It’s important to keep in mind that there are no charges or formal accusations to date. However, Big Lots is particularly interesting given how large it is relative to the other companies being examined. Big Lots has a market cap of $1.7 billion and an average daily trading volume of 1.3 million over the last three months.
On December 5, as news of the SEC investigation spreads, trade volume for Big Lots passed its average before noon with shares off about 3.5 percent. The uncertainty raised by speculation is clearly catalyzing a sell off.
CHEAT SHEET Analysis: Are These the People You Want in Charge?
If you have to cheat to win, you clearly aren’t very good at the game. One of the core components of our CHEAT SHEET investing framework asks us to investigate whether A-Level managers are jockeying the horse. No matter how thoroughbred a horse, the jockey is critical to success. Investors who think an executive is up to no good won’t want to leave their money with the company.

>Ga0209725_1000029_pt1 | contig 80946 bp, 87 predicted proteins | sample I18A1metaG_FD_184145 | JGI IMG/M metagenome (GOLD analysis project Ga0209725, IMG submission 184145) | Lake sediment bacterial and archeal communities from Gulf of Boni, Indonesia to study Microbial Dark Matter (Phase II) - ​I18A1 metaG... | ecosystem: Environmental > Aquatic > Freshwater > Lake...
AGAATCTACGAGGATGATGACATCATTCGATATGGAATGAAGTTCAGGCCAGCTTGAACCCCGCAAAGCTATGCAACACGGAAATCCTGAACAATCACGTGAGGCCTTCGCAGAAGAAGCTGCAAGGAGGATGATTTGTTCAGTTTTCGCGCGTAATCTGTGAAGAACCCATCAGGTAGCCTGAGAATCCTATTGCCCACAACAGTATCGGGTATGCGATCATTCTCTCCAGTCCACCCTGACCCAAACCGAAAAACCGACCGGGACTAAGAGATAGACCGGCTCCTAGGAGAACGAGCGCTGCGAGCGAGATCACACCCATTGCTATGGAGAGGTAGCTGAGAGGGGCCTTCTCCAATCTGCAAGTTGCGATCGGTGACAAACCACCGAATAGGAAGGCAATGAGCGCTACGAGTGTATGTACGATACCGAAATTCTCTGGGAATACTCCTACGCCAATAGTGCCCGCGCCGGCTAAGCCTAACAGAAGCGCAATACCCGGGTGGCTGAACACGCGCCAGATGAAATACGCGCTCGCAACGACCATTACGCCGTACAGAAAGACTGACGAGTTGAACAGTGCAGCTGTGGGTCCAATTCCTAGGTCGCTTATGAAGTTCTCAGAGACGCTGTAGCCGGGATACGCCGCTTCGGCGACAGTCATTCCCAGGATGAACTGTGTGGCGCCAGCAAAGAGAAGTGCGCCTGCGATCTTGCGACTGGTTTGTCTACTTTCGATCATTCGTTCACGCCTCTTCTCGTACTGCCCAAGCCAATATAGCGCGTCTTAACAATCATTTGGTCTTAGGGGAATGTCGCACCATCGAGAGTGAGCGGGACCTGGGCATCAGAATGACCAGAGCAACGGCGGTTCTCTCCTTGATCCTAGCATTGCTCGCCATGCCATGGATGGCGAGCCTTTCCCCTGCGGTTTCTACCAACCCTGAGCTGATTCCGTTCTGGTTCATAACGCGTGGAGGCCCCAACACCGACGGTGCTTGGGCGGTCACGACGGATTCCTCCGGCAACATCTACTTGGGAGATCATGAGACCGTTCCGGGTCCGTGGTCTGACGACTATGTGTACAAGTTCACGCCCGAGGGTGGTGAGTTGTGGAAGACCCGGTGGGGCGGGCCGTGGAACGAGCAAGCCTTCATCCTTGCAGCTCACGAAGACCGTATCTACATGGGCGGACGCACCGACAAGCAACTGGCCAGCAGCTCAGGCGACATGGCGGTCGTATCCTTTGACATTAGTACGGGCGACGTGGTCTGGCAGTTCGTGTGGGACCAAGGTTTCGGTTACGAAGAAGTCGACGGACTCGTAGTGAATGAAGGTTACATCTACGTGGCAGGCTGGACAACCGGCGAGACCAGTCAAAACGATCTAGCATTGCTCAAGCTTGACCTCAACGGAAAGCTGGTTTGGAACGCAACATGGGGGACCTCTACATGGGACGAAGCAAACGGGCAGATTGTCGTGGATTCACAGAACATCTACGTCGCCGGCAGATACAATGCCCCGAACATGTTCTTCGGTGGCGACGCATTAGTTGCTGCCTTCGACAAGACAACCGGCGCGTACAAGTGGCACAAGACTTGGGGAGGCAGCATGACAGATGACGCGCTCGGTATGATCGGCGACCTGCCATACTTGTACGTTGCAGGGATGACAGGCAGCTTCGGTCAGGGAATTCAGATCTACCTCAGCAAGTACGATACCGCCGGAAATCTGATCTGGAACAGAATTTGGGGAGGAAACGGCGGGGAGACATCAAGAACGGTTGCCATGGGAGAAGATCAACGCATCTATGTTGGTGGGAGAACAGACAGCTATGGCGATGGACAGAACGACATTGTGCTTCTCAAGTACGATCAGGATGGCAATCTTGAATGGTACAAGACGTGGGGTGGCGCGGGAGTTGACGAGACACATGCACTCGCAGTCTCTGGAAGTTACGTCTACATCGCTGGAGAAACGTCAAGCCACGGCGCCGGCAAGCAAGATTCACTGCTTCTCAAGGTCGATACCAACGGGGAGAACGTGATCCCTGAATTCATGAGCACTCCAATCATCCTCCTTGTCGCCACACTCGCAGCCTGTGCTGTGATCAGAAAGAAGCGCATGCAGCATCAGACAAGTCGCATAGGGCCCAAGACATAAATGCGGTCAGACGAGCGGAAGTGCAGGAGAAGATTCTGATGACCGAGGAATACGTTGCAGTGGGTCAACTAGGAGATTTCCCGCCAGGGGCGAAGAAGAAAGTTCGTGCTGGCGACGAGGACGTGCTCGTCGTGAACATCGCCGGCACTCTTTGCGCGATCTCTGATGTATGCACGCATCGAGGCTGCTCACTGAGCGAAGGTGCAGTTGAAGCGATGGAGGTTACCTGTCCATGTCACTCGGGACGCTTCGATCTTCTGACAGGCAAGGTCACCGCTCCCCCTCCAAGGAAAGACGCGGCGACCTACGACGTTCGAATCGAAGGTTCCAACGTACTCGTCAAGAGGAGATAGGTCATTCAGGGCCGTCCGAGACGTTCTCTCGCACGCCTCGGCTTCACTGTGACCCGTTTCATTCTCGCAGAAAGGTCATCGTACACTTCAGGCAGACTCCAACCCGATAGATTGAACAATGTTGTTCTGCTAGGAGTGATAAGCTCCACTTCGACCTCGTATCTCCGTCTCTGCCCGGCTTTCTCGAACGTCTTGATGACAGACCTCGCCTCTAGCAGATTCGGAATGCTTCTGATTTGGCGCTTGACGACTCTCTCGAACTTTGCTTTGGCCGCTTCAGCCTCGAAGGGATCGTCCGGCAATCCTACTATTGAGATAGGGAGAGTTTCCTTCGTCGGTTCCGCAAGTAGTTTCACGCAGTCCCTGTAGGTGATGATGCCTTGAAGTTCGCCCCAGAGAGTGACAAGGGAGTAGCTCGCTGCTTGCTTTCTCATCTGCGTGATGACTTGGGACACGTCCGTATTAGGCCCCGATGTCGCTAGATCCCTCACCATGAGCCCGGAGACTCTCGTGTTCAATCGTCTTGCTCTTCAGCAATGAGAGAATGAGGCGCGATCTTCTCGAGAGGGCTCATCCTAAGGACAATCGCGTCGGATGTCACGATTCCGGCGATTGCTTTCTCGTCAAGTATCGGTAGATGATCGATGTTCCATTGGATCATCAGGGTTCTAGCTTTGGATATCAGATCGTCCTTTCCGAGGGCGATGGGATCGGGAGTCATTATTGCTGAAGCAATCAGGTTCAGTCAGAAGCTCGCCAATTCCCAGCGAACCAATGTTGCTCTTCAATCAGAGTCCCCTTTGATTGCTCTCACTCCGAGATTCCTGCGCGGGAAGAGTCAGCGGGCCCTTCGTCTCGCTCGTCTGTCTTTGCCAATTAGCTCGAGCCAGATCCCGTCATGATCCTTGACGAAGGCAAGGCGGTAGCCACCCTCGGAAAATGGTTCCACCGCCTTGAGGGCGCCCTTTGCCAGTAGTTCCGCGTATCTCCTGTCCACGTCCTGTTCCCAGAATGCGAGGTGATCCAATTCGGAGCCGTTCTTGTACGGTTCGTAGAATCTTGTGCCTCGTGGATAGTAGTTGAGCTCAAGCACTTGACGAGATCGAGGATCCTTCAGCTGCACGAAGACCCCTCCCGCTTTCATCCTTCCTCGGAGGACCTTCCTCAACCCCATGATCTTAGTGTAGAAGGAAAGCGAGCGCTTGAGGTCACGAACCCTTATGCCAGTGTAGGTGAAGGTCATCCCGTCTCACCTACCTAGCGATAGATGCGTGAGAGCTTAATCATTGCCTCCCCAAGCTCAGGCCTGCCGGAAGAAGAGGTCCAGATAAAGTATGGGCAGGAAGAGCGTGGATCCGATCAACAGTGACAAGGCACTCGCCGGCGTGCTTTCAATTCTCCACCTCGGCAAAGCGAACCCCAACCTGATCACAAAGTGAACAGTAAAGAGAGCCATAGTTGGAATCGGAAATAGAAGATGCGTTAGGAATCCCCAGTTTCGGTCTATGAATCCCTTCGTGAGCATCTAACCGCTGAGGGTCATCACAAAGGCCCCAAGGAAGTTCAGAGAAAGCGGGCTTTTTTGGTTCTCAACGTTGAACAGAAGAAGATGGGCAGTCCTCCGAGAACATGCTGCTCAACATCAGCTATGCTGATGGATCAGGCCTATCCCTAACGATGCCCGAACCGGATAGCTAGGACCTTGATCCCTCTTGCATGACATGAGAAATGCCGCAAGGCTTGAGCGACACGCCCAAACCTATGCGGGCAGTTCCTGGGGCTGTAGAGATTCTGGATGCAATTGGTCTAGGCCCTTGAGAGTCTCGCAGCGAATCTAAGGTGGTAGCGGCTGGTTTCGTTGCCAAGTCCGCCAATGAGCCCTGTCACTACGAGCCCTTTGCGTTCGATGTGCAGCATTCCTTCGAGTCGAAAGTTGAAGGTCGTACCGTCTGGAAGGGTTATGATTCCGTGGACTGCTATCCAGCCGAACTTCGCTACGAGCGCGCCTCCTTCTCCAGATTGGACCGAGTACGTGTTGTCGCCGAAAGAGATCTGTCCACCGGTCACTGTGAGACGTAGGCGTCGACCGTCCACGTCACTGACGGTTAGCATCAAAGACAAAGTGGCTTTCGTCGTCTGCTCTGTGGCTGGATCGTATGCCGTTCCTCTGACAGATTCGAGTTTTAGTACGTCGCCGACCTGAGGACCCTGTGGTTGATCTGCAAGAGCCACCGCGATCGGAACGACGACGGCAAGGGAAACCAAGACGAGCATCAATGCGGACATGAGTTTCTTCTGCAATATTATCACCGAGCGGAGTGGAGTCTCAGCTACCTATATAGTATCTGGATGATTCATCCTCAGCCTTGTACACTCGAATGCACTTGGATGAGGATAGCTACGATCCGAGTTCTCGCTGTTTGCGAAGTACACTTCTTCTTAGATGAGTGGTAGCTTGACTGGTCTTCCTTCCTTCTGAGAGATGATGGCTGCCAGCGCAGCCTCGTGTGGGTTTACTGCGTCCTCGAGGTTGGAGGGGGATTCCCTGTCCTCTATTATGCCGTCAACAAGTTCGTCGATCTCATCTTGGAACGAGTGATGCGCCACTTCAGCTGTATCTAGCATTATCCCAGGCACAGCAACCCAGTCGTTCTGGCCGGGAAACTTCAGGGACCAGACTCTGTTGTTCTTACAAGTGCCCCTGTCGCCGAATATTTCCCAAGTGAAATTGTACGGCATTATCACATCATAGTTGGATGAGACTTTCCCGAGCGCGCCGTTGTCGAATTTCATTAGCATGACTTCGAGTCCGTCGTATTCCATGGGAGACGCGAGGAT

Fishman’s actions don’t speak for the entire company but the investor reaction to the news indicates a reasonable level of suspicion. Any fraudulent behavior has yet to be confirmed, but it’s appropriate to proceed cautiously when news like this breaks.
Speculation aside, Big Lots has been fighting a losing battle against economic headwinds and tough competition from Dollar General (NYSE:DG) and Wal-Mart (NYSE:WMT), which are both beating the S&P 500 this year to date while shares of Big Lots have come down over 18 percent in the period.